As the new CEO of Loomis Sayles & Co. LP, Kevin Charleston plans to maintain the same investment culture his predecessor, Robert J. Blanding, established, while also growing the Boston-based firm’s global footprint.
Mr. Charleston assumed the CEO job on May 1. He has been with the firm since 2000, most recently as president and chief financial officer. He will retain the role of president, in addition to being CEO.
Although he’s looking to invest in growing the company, Mr. Charleston has no plans to drastically change how it is run.
“The management team's been together now for 10 years. You've got a consultant community that doesn't like big radical change,” he explained during a telephone interview from his office in Boston. “We've all bought into the philosophy of the firm.”
Data from eVestment LLC, Marietta, Ga., show that more than three-quarters of Loomis Sayles' 50 strategies are performing well in the long term.
Its flagship global bond strategy, which has $37.63 billion in assets under management, for example, saw an annualized return of 0.14% for the three years ended March 31, vs. -1.64% for its benchmark, the Citigroup World Government Bond index, unhedged. Its five-year annualized return was 2.74%, vs. 1.42% for its benchmark. And its 10-year annualized return was 4.04%, vs. 3.09% for its benchmark.
Under his leadership, Mr. Charleston hopes to expand Loomis Sayles' global presence.
“We've been trying to increase our global footprint from a trading and research standpoint,” he noted, pointing out the firm has been continuing to add staff to the London and Singapore offices. Those two offices, opened in 2012, are the firm's only non-U.S. locations. London has research and trading staff, Singapore has only research. Mr. Charleston said he is in the process of hiring a trader for Singapore.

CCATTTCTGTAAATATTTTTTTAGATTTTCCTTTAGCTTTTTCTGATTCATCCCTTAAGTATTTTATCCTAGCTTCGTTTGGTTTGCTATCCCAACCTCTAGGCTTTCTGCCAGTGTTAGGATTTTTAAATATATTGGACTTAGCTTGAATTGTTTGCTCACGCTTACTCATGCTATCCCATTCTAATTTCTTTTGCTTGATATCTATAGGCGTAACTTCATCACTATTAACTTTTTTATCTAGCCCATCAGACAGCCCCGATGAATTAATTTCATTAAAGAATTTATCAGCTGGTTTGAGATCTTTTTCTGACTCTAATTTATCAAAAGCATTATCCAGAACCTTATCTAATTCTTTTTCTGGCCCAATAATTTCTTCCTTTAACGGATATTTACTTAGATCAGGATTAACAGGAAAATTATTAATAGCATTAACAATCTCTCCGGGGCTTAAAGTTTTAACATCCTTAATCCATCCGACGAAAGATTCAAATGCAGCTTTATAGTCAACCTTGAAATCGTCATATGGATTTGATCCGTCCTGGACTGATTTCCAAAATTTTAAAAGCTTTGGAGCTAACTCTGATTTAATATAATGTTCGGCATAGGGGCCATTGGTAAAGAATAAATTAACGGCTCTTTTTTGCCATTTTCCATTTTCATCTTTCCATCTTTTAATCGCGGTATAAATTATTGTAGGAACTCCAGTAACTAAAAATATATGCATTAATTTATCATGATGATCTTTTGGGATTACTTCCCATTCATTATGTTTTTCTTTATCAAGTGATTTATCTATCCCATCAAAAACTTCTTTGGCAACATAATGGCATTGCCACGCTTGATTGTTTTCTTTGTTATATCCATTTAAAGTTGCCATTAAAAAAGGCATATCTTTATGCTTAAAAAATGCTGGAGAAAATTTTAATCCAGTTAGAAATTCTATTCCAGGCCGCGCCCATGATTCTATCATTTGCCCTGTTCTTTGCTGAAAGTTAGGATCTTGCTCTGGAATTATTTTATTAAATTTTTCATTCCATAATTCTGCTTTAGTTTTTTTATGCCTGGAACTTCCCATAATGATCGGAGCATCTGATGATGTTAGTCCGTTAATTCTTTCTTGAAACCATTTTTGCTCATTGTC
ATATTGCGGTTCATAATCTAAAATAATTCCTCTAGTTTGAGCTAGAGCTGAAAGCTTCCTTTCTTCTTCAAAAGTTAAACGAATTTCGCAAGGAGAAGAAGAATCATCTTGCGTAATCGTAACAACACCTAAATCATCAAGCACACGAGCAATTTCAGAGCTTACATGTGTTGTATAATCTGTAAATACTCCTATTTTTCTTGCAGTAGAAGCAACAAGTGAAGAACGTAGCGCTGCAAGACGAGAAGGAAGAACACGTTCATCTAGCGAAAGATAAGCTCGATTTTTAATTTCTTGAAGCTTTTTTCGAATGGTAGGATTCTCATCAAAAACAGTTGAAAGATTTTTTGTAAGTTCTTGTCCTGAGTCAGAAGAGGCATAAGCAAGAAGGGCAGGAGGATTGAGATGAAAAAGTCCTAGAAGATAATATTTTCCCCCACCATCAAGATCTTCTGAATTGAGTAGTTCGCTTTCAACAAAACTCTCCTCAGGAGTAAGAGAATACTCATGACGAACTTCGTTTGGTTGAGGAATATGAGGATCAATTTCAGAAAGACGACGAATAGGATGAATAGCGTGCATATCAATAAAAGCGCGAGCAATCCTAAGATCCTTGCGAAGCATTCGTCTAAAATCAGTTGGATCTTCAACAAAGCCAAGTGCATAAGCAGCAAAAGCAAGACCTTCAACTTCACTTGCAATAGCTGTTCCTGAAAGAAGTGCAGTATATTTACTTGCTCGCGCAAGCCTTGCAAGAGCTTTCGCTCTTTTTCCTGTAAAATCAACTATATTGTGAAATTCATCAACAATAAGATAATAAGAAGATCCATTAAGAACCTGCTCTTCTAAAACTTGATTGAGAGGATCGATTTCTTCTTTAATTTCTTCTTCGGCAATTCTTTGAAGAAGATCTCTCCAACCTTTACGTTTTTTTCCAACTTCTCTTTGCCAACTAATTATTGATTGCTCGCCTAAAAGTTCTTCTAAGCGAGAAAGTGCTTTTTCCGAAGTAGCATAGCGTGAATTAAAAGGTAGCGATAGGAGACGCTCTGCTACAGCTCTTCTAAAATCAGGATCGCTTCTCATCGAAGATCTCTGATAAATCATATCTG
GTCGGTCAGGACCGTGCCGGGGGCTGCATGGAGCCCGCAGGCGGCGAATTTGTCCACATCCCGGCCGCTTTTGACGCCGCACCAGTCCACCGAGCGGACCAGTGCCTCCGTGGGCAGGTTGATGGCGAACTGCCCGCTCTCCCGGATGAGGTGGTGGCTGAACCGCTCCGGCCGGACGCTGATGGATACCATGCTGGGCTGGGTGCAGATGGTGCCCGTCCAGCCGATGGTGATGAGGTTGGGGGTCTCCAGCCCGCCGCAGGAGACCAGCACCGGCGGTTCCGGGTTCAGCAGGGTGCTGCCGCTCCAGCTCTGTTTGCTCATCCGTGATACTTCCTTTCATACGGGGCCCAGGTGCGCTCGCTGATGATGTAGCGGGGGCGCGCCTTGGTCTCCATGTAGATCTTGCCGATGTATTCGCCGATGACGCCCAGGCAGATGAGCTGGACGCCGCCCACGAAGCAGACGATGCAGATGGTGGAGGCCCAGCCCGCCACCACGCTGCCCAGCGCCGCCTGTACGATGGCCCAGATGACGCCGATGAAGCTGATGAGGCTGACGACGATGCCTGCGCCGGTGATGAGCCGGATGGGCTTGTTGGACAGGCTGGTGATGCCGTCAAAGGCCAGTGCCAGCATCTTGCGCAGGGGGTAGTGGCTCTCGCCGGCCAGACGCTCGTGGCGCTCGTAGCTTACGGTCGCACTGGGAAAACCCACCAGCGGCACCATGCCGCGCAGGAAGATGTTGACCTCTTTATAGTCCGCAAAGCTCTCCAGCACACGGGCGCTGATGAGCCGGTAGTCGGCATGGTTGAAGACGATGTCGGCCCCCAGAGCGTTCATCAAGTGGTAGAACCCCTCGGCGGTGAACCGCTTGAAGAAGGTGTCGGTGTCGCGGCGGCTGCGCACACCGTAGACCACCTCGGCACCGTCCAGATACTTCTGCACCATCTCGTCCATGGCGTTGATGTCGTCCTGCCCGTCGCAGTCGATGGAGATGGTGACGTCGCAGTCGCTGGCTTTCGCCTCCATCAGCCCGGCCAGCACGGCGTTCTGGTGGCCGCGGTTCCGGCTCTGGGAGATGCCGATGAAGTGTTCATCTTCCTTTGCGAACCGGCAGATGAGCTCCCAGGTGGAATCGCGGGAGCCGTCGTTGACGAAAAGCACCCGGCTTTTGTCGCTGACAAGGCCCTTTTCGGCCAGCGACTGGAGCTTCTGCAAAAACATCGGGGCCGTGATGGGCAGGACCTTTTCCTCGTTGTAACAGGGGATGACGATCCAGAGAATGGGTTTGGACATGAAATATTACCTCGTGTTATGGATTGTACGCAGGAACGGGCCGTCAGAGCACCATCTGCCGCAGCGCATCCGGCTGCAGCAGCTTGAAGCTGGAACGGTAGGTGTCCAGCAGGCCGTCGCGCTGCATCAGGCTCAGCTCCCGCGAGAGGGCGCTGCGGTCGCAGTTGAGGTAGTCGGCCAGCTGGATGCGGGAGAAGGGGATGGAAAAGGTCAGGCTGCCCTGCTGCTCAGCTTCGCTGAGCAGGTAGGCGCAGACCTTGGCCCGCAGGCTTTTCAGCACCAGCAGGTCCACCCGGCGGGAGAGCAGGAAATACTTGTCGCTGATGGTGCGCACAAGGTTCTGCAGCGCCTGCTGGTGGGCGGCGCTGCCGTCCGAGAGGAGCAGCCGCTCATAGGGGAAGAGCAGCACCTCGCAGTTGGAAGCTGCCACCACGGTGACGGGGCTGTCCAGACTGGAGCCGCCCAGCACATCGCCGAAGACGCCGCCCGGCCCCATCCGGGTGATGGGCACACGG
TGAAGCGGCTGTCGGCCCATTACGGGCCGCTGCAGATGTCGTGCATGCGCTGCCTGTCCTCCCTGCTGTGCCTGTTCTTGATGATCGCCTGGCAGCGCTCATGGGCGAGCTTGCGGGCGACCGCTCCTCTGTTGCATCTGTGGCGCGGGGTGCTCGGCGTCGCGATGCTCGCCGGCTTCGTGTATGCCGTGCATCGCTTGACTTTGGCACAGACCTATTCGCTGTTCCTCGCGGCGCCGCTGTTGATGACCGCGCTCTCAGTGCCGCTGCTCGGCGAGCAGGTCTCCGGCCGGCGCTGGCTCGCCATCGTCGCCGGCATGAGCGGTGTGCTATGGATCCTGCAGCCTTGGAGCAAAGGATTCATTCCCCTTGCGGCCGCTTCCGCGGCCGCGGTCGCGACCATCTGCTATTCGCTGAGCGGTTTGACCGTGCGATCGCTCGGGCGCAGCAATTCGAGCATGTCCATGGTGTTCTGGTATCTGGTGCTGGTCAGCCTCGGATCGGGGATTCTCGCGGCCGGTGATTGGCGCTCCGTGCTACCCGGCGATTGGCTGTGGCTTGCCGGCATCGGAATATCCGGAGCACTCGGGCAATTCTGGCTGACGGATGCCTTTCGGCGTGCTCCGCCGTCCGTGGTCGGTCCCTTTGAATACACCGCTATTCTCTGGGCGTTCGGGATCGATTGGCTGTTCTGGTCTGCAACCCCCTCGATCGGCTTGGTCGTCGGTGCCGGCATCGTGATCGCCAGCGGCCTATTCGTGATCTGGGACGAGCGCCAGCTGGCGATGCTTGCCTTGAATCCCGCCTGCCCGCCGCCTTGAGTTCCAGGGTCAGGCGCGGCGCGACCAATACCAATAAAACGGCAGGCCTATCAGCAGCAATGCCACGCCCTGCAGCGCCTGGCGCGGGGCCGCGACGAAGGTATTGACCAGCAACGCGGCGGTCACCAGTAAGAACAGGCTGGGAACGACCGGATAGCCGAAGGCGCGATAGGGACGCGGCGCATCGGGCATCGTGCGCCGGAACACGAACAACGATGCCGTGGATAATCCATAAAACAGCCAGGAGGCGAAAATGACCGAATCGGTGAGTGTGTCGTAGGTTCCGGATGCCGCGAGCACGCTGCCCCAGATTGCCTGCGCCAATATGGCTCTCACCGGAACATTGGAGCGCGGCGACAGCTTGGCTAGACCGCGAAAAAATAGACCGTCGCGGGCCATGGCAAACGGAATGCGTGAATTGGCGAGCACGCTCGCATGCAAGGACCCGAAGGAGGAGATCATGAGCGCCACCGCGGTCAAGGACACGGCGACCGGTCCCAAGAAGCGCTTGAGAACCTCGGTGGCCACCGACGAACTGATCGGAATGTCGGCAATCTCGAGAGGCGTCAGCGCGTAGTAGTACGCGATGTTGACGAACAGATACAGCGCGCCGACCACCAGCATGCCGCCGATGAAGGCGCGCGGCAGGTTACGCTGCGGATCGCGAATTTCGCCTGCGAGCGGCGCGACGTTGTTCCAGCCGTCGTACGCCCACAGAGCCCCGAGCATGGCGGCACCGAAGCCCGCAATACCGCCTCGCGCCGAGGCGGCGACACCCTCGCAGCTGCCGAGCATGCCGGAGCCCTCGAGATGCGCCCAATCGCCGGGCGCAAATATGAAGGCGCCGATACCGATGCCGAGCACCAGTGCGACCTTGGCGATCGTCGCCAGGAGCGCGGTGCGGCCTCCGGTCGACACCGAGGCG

“At some point maybe a Latin American office may make sense as those markets develop,” Mr. Charleston said, noting, however, the firm doesn't “have a real big institutional client base there yet.”
Loomis Sayles managed $57.8 billion in assets for non-U.S. clients as of March 31, up 80% from the same time five years ago.
As the firm gets bigger — and Mr. Charleston is looking for the firm's growth to be as organic as possible — senior leadership is looking to invest in technology, making upgrades to the firm's quantitative capabilities and adding risk-awareness programs to each investment strategy.
The firm might also engage in some “selective liftouts” in the future, he said.
But executives at Loomis Sayles have been conscious of not overexpanding or growing too rapidly.
“You can get distracted by growth, so keeping our focus on performance is important,” he said. “You don't want to just react to a fad.”
Loomis Sayles had $240.8 billion in total worldwide AUM as of March 31.